In the words of European Central Bank President Mario Draghi, “We should get used to periods of higher volatility.”
There are a plethora of factors that will increase the stock market and bond market volatility over the next several months (and years). Some of the factors are due to decreased government intervention, while other factors are more cyclical in nature.
In regards to government intervention, the U.S. Federal Reserve has stopped their quantitative easing program and is getting closer to raising interest rates. It is projected the Fed will most likely increase the Federal Funds Rate by the end of the year at least once.
The European Central Bank and the Bank of Japan are several years behind as they are still engaging in quantitative easing programs to help spur growth. But even with that, the anticipation is that both the European Central Bank and Bank of Japan should be on the path to raise interest rates within the next few years.
Some of the cyclical issues include the unsustainable long-term debt in places such as Greece which will most likely not be resolved anytime soon. Their debt overload is a hangover from excessive spending, and entitlement programs will most likely need major reform as well as restructuring in order to make Greece competitive again.
Looking at current stock valuation levels compared to the last 20 years, stock prices do not look particularly stretched or undervalued. Although, because of the rapid expansion of stock prices, there will be much less pressure than in prior years to push the stock market up.
At the same time, bond values, especially long duration, are appearing overvalued based on the Federal Reserve’s guidance on the Federal Funds Rate. This will, over the next few years, put upward pressure on yields and downward pressure on longer-term bond prices.
All of this makes the perfect formula for price volatility to increase as investors wrestle with the uncertainty associated with the global environment. However, there are ways to reduce the volatility within your portfolio. One of the best ways is to allocate part of your portfolio towards assets that have either zero, low, or negative correlation to the bond and stock market.
In regards to an investment that has a zero correlation and zero volatility to the bond and stock market, there is no better place to allocate to than cash. It gives investors the flexibility to average into the stock market and bond market when there are declines.
In regards to the typical bond market, floating rate bonds and Treasury Inflation Protected Securities (TIPS) can be a very good hedge against increasing yields. Floating rate bonds will typically give a spread to LIBOR or another benchmark. As interest rates increase the yield, the floating rate bond will also increase. Typically it strips out any interest rate risk and leaves the investor with only credit risk if they are in a non-governmental security.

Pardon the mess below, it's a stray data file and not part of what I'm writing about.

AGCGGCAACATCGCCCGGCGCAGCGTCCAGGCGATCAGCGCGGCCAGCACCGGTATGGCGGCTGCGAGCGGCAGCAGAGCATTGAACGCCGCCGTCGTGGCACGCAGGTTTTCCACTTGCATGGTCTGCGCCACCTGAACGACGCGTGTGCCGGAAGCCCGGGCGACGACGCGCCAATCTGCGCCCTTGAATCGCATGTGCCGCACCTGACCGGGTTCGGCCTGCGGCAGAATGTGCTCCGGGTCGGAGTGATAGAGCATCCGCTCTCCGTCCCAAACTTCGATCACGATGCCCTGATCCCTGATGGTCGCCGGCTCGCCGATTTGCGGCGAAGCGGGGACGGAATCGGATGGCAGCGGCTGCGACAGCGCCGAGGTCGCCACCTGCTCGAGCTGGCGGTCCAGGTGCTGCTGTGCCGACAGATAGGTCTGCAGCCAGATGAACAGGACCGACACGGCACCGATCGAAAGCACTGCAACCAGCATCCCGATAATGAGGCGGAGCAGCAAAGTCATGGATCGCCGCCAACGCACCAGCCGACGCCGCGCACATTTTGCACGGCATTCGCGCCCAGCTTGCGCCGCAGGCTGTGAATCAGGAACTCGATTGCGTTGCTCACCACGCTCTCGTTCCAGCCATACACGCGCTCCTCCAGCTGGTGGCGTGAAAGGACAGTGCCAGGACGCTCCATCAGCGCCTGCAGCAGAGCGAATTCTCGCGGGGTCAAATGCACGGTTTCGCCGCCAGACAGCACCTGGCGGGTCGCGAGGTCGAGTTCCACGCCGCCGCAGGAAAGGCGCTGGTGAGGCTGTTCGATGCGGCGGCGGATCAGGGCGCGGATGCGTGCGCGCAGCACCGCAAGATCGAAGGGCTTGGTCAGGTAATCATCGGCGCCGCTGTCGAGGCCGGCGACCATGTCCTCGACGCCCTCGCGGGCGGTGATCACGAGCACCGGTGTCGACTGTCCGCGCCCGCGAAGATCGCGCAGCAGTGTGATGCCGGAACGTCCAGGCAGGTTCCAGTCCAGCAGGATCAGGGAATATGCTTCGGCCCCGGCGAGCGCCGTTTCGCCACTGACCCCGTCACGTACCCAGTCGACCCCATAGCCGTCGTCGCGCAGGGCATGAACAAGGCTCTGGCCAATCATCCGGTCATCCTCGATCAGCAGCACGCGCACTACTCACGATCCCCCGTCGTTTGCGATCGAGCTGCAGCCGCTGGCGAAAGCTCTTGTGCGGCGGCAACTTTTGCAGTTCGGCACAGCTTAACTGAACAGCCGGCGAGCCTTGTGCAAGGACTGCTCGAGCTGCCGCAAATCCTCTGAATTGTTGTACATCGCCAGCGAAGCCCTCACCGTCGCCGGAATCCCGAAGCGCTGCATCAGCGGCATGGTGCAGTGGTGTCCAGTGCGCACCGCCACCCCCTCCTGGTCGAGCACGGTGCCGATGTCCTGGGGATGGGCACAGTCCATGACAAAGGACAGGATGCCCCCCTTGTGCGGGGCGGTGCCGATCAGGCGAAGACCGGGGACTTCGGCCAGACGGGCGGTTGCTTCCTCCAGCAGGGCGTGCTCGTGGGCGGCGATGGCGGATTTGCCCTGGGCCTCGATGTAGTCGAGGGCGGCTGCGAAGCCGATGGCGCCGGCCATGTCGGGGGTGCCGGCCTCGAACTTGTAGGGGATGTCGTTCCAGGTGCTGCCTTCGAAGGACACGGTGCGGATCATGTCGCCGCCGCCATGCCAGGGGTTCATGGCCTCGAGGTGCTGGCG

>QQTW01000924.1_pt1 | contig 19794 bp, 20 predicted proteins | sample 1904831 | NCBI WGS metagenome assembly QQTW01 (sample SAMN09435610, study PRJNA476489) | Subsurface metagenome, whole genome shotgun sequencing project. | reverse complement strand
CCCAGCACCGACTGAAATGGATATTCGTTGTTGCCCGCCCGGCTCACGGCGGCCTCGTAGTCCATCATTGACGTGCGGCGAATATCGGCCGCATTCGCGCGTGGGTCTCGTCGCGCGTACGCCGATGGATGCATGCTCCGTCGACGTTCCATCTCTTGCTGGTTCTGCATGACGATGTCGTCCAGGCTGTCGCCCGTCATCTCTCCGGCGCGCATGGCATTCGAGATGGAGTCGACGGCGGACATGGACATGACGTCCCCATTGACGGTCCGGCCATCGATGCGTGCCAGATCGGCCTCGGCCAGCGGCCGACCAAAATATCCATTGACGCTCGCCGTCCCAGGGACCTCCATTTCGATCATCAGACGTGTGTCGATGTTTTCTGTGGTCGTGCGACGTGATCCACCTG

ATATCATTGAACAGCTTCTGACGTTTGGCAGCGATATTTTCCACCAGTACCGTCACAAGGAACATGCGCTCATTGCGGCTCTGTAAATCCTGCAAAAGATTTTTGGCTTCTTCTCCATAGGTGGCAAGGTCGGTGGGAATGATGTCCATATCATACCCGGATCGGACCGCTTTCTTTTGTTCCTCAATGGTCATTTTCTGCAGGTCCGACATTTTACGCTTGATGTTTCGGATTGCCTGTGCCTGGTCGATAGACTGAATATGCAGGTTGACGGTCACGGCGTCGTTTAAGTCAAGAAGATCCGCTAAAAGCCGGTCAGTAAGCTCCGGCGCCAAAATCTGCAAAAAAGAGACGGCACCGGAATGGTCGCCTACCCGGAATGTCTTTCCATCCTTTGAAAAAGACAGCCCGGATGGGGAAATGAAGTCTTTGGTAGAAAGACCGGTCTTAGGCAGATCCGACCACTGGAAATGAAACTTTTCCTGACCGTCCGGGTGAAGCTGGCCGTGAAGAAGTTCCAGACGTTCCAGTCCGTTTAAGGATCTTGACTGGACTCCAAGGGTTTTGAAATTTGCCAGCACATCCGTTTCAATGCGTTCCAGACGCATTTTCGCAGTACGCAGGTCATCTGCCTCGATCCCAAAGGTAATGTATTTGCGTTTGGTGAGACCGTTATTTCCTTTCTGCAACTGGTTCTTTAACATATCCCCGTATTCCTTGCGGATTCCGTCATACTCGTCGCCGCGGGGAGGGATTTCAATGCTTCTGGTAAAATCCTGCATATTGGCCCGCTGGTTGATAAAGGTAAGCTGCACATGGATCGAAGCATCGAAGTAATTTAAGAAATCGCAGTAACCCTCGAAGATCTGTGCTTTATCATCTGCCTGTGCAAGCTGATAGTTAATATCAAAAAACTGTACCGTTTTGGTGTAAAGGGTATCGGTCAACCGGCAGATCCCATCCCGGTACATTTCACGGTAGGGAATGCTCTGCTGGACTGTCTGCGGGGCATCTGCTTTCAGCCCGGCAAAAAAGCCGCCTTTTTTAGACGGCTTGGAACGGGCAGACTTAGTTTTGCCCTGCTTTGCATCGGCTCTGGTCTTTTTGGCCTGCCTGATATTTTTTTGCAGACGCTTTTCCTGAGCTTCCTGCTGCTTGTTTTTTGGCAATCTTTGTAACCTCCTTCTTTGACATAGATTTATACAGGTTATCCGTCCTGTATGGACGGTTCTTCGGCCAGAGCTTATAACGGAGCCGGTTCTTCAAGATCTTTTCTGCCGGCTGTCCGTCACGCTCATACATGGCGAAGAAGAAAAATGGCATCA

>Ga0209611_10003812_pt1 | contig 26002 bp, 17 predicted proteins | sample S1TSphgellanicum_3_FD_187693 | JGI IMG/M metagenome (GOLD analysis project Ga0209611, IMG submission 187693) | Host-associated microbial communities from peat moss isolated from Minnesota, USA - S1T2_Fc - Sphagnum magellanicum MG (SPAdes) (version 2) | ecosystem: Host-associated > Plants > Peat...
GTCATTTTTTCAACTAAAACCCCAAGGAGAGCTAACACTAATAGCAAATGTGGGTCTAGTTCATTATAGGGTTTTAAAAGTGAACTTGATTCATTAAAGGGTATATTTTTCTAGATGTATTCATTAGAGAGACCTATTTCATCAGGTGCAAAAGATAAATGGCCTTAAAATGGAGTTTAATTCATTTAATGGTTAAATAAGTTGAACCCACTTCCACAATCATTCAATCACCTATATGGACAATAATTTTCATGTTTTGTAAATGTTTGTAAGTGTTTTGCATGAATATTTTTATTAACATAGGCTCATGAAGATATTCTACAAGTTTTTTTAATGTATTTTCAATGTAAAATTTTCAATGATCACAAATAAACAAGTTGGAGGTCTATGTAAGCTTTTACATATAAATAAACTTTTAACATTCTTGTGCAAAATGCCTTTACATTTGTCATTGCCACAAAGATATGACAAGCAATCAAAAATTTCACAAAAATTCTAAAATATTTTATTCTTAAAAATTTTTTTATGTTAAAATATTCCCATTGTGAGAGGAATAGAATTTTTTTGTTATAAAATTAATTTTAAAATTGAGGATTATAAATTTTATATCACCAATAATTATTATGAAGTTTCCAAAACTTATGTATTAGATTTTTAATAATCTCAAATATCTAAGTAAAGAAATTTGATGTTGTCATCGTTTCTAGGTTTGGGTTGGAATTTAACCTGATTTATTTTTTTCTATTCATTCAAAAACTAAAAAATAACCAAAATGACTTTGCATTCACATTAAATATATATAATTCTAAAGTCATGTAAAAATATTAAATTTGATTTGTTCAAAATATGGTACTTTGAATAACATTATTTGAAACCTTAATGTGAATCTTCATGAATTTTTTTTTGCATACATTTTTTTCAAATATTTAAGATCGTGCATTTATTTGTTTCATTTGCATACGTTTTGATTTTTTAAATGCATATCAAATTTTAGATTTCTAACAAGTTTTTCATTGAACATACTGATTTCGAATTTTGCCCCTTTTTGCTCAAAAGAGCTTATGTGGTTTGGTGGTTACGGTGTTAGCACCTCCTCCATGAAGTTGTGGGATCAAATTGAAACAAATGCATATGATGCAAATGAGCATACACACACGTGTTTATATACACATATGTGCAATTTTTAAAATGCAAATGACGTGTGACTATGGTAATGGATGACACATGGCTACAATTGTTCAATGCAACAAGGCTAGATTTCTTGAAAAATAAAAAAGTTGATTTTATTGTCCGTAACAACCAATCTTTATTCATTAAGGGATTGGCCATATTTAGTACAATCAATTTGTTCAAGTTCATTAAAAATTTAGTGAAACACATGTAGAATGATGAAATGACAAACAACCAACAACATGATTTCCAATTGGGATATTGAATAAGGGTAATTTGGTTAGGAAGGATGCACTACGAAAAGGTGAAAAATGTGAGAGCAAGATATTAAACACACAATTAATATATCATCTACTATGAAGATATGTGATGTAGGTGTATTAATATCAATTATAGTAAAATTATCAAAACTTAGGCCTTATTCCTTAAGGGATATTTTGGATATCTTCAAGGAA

TIPS are bonds with unique investment characteristics. TIPS are issued with a fixed coupon interest rate and a fixed maturity date (e.g. 2.25 percent and January 15, 2020, respectively). But unlike traditional bonds, TIPS have a principal value that changes; it is raised (or lowered) by the Treasury each month to keep pace with inflation. As a result, the semi-annual coupon payments to investors also change because they are derived by applying the fixed coupon rate to an inflation-adjusted principal amount.
The inflation adjustment is based on a two month lagged value of the non-seasonally adjusted Consumer Price Index for Urban Consumers (CPI-U). TIPS investors are guaranteed protection for the real value of their periodic interest payments and at maturity, their invested principal. The main driver is the inflation rate. As the inflation rate increases, the value of the TIPS bonds increase which means the converse is also true. Typically when inflation rates start to increase, interest rates will also increase which means at times TIPS can have a negative correlation to traditional bonds.
In regards to correlation to the stock market, investments such as private equity can have a reduced correlation depending on the type of deal or deals they employ. Lastly, there are some hedge fund strategies that have very little to no correlation to the overall stock market. The best example would be a market-neutral strategy. This is a strategy undertaken by an investment manager that seeks to profit from both increasing and decreasing prices in either single or numerous markets.
Market-neutral strategies are often attained by matching long and short positions in different stocks to increase the return from making profitable stock selections and decreasing the return from broad market movements. Market neutral strategists may also use other tools such as merger arbitrage, shorting sectors, and so on. There is no single accepted method of employing a market-neutral strategy.
It would not be very surprising to see volatility in the financial markets increase and it would be good to at least consider mitigating or reducing some of the risks in your portfolio by either raising cash or diversifying your investments.
Disclaimer: The views expressed are the opinions of the writer and whilst believed reliable may differ from the views of Butterfield Bank (Cayman) Limited. The Bank accepts no liability for errors or actions taken on the basis of this information.